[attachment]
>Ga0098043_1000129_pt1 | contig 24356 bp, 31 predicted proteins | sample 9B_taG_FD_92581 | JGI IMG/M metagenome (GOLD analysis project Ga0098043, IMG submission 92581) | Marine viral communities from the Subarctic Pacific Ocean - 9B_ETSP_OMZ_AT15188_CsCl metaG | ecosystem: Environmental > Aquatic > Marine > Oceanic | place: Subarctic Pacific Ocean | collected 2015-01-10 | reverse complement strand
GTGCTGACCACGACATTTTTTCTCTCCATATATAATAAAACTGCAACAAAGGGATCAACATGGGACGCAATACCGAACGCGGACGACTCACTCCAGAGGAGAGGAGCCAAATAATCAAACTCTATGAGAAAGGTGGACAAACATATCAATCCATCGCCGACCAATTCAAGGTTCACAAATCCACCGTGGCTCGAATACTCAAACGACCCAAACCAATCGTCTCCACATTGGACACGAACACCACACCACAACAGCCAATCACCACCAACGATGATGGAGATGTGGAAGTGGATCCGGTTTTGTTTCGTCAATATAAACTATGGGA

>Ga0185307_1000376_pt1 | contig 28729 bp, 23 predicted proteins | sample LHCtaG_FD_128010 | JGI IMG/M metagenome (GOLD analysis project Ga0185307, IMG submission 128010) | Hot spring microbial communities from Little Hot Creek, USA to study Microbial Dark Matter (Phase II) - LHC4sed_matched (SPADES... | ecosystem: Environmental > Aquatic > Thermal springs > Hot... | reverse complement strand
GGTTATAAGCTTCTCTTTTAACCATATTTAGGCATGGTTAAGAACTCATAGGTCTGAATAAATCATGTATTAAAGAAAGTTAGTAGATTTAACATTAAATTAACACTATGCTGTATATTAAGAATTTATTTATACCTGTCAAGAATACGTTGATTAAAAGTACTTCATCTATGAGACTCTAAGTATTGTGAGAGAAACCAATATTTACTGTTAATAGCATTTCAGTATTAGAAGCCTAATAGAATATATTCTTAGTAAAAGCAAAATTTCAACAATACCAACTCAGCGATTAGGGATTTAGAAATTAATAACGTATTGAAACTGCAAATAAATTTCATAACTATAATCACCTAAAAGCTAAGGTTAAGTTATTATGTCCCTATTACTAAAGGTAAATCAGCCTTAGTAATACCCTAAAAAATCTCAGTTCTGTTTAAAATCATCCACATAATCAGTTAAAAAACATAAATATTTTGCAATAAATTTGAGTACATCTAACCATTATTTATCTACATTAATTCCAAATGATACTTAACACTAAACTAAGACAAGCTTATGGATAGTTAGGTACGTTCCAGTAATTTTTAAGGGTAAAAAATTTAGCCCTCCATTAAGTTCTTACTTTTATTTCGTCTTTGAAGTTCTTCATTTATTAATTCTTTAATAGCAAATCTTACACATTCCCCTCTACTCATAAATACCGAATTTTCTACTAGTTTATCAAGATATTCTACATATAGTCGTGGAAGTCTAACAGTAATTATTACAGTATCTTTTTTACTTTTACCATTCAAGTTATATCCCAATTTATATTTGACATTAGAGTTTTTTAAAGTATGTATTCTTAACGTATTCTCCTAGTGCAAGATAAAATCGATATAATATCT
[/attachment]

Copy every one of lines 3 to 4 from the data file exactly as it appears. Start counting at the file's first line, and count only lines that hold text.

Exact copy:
>Ga0185307_1000376_pt1 | contig 28729 bp, 23 predicted proteins | sample LHCtaG_FD_128010 | JGI IMG/M metagenome (GOLD analysis project Ga0185307, IMG submission 128010) | Hot spring microbial communities from Little Hot Creek, USA to study Microbial Dark Matter (Phase II) - LHC4sed_matched (SPADES... | ecosystem: Environmental > Aquatic > Thermal springs > Hot... | reverse complement strand
GGTTATAAGCTTCTCTTTTAACCATATTTAGGCATGGTTAAGAACTCATAGGTCTGAATAAATCATGTATTAAAGAAAGTTAGTAGATTTAACATTAAATTAACACTATGCTGTATATTAAGAATTTATTTATACCTGTCAAGAATACGTTGATTAAAAGTACTTCATCTATGAGACTCTAAGTATTGTGAGAGAAACCAATATTTACTGTTAATAGCATTTCAGTATTAGAAGCCTAATAGAATATATTCTTAGTAAAAGCAAAATTTCAACAATACCAACTCAGCGATTAGGGATTTAGAAATTAATAACGTATTGAAACTGCAAATAAATTTCATAACTATAATCACCTAAAAGCTAAGGTTAAGTTATTATGTCCCTATTACTAAAGGTAAATCAGCCTTAGTAATACCCTAAAAAATCTCAGTTCTGTTTAAAATCATCCACATAATCAGTTAAAAAACATAAATATTTTGCAATAAATTTGAGTACATCTAACCATTATTTATCTACATTAATTCCAAATGATACTTAACACTAAACTAAGACAAGCTTATGGATAGTTAGGTACGTTCCAGTAATTTTTAAGGGTAAAAAATTTAGCCCTCCATTAAGTTCTTACTTTTATTTCGTCTTTGAAGTTCTTCATTTATTAATTCTTTAATAGCAAATCTTACACATTCCCCTCTACTCATAAATACCGAATTTTCTACTAGTTTATCAAGATATTCTACATATAGTCGTGGAAGTCTAACAGTAATTATTACAGTATCTTTTTTACTTTTACCATTCAAGTTATATCCCAATTTATATTTGACATTAGAGTTTTTTAAAGTATGTATTCTTAACGTATTCTCCTAGTGCAAGATAAAATCGATATAATATCT